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Thứ Sáu, 9 tháng 6, 2023

New Approach to Ultrasound Imaging

 A simplified schematic of the newly developed ultrasound imaging device

A recent article on this topic is entitled “Direct Acoustic Imaging using a Piezoelectric Organic Light-Emitting Diode.” It was published in ACS Appl. Mater. Interfaces 2020, 12, 32, 36409 – 36416. A copy of the article is available for purchase here.
First a few words of background information.
Conventional ultrasound imaging devices require acoustic scanning of a target object using a piezoelectric transducer array to detect ultrasonic waves. These waves are then converted into an electrical signal. The signal is then sent to a computer where it is processed so as to enable conversion into a visible image. Conventional ultrasound imaging devices of this type can be quite expensive because they include an array of thousands of transducer elements and this, in turn, drives up manufacturing costs.
The team has created a novel device to address these issues by effectively eliminating the need for electrical signal processing. The details can be explained by paraphrasing the technical article. In the device, an OLED is fabricated on top of a layer of lead zirconate titanate (PZT), a piezoelectric crystal. By this means, an acousto-optical piezoelectric OLED (p-OLED) transducer is created that can convert an acoustic wave profile directly to an optical image. Due to the integrated nature of the device architecture, the resulting p-OLED demonstrates a high acousto-optic conversion efficiency at the resonance frequency, providing a piezoelectric field to drive the OLED. By incorporating an electrode array in the p-OLED, an ultrasound imaging device is created that operates without the need for conventional signal processing.

Using this new approach, the researchers believe that “We can make ultrasound receiver-display units for $100 or so.” In their article, the researchers explain that the prototype device was intended to demonstrate proof-of-concept and incorporates an OLED array having a not very useful resolution of 10 pixels by 10 pixels. Looking towards future development work, the researchers explain that they can easily increase the resolution to a more useful 500 pixels by 500 pixels.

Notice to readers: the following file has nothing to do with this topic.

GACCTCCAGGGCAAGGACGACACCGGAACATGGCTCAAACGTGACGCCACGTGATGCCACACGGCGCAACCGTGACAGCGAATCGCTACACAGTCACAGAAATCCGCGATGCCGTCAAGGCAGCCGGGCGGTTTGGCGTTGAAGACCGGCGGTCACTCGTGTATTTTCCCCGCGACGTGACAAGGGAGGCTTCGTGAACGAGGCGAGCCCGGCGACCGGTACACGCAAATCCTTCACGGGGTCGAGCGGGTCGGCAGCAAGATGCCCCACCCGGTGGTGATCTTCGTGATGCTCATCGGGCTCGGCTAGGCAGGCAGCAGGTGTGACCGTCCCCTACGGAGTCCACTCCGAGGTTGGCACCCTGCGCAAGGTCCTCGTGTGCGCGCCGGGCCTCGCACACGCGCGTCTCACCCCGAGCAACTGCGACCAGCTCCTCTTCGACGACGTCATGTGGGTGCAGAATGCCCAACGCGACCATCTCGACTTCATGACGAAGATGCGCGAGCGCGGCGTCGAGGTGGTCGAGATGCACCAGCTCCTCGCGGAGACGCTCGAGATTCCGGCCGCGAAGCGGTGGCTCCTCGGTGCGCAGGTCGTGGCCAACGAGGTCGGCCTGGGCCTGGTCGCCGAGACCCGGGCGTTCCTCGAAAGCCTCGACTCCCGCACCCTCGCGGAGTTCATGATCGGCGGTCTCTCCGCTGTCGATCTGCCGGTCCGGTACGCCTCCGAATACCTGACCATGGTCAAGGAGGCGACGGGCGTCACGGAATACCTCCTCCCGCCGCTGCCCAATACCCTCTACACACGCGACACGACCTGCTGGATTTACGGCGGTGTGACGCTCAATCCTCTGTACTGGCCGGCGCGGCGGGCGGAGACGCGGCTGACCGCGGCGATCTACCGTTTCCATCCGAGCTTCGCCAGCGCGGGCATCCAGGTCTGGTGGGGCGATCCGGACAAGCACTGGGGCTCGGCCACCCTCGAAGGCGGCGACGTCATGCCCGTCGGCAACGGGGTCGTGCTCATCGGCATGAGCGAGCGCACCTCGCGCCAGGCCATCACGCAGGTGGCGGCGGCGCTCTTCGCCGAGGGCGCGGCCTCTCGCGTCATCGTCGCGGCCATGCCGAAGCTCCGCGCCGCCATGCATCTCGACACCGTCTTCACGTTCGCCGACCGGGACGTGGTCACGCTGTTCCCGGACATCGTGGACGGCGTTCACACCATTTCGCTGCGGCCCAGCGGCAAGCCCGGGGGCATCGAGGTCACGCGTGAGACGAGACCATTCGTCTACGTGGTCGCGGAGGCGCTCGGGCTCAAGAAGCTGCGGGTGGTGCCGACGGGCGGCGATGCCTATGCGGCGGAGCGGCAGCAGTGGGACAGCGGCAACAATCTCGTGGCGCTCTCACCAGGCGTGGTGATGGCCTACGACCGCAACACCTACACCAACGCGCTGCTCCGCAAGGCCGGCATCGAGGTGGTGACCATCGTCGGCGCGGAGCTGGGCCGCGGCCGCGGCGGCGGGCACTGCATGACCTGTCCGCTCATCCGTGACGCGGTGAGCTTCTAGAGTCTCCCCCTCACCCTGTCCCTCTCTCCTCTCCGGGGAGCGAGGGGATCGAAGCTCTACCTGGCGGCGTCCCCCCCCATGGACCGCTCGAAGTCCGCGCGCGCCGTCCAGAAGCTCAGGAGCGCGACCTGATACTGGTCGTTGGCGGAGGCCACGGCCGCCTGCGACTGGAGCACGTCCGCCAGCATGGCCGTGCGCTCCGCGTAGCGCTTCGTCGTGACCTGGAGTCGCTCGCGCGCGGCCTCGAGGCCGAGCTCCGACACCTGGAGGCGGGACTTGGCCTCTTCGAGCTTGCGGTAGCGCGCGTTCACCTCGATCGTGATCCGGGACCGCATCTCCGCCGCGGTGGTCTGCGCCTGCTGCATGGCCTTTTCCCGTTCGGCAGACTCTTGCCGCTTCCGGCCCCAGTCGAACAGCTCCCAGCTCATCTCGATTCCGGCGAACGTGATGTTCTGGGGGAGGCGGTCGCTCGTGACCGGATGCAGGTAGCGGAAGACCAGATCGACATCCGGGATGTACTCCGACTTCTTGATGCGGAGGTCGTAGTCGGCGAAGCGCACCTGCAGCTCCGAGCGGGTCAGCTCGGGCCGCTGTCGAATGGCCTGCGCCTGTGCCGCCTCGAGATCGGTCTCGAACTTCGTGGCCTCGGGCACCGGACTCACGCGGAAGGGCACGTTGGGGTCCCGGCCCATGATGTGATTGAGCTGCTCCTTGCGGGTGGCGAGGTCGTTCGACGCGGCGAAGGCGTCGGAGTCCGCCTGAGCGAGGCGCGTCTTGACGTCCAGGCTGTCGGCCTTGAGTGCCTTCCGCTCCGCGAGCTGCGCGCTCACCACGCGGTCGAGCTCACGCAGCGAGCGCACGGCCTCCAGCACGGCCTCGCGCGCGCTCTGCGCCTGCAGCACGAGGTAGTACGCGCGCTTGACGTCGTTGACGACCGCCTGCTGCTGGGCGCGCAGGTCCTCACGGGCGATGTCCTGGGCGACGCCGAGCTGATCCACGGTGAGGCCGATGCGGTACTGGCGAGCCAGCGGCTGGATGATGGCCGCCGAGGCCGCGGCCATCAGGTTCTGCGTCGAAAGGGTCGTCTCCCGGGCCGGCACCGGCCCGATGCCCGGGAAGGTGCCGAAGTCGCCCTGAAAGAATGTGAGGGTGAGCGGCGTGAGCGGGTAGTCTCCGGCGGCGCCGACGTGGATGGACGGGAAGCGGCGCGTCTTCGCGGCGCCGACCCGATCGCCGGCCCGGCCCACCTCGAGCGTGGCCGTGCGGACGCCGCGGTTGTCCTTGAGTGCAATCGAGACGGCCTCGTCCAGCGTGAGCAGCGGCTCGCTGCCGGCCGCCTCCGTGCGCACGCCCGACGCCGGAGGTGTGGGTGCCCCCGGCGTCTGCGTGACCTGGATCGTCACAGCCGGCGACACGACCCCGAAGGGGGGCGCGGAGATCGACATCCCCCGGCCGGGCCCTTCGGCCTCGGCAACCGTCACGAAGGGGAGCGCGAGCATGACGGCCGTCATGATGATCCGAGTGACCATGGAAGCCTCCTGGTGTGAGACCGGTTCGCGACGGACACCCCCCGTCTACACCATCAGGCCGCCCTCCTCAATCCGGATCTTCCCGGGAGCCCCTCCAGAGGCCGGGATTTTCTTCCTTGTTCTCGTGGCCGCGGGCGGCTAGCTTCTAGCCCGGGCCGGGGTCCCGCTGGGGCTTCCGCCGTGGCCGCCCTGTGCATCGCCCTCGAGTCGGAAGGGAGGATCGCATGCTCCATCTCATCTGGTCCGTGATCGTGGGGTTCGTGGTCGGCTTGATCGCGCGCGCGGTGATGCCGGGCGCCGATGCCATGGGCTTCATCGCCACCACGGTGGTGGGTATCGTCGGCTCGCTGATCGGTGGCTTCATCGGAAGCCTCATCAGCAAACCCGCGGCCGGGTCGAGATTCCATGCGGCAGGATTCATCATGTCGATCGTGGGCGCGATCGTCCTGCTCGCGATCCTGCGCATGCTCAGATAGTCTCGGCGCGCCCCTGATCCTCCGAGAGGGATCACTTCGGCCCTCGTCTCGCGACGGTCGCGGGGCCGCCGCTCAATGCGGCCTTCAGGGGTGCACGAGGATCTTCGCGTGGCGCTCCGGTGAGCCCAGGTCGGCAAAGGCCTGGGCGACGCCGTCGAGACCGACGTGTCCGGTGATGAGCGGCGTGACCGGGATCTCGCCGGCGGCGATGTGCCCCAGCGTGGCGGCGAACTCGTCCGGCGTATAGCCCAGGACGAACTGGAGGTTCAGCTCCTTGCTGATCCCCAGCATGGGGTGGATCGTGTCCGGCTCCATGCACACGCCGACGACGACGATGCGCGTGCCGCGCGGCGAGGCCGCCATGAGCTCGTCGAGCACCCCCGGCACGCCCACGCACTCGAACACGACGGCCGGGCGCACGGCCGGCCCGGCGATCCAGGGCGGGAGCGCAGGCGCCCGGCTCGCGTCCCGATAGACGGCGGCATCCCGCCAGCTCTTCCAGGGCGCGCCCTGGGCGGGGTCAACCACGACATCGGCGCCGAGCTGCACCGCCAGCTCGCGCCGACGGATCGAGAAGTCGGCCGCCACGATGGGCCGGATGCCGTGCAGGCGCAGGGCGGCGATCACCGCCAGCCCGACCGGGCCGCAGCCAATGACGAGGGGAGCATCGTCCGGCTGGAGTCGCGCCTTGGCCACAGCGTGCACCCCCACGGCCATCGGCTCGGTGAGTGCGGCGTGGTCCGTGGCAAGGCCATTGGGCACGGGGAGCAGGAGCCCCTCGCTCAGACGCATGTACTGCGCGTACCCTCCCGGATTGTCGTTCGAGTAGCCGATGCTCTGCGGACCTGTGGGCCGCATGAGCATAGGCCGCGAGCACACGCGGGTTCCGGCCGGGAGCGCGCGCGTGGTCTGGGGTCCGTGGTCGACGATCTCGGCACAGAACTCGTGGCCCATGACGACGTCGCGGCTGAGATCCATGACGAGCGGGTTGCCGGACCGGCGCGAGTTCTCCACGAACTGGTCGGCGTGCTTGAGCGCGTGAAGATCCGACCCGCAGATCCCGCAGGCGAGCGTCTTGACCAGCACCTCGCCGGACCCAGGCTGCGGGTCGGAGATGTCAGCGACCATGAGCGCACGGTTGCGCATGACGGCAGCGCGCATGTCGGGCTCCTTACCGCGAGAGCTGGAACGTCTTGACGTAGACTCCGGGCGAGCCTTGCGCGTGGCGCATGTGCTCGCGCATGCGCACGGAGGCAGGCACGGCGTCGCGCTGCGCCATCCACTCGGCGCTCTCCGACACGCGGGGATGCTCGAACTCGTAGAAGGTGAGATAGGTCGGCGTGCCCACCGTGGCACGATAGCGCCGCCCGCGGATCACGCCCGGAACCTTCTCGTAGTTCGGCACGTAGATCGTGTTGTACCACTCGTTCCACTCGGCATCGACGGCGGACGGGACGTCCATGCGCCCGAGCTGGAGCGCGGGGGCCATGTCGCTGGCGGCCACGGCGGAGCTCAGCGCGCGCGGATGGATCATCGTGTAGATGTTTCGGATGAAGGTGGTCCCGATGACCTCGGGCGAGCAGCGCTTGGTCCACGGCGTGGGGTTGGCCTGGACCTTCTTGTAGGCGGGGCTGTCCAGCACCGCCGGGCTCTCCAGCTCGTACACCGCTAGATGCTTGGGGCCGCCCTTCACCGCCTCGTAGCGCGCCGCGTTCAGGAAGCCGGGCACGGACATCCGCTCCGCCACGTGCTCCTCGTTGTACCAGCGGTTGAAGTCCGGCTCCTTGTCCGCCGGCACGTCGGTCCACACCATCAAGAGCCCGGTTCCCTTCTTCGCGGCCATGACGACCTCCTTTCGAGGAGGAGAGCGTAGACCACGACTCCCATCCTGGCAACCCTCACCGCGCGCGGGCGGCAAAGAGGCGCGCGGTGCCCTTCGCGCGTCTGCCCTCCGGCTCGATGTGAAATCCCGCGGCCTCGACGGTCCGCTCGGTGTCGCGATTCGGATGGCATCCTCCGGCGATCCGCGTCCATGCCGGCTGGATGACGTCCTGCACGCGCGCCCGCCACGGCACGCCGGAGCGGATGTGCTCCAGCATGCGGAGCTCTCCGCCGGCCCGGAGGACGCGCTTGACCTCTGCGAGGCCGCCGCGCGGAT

The article concludes with a statement by the researchers that are interested in collaborating with industry partners to explore commercial applications.

As a bit of an afterthought, I would like to propose a sort of technological family history that may or may not have any historical accuracy. Although the structure and functioning of the ultrasound imaging device is quite different, it seemed (at least to me) to be a “descendant” of the liquid crystal light valve developed by Hughes back in the mid-1980s. In the Hughes device, a light image was focused on a photoelectric layer that transferred an electrical pattern to a liquid crystal layer that visualized the image. In fact, it occurs to me that the basic idea could be taken even further back in time….to the earliest days of liquid crystal technology….to a device developed by Jim Fergason at Westinghouse around 1960. It was called a Mesoscope. In this device, a temperature pattern generated by an IR image focused on a black surface was transferred to a layer of cholesteric liquid crystal that served to visualize the image. What do you think? Any validity to this genealogy? -Arthur Berman

North Carolina State University, Xiaoning Jiang, 919-515-5240, xjiang5@ncsu.edu

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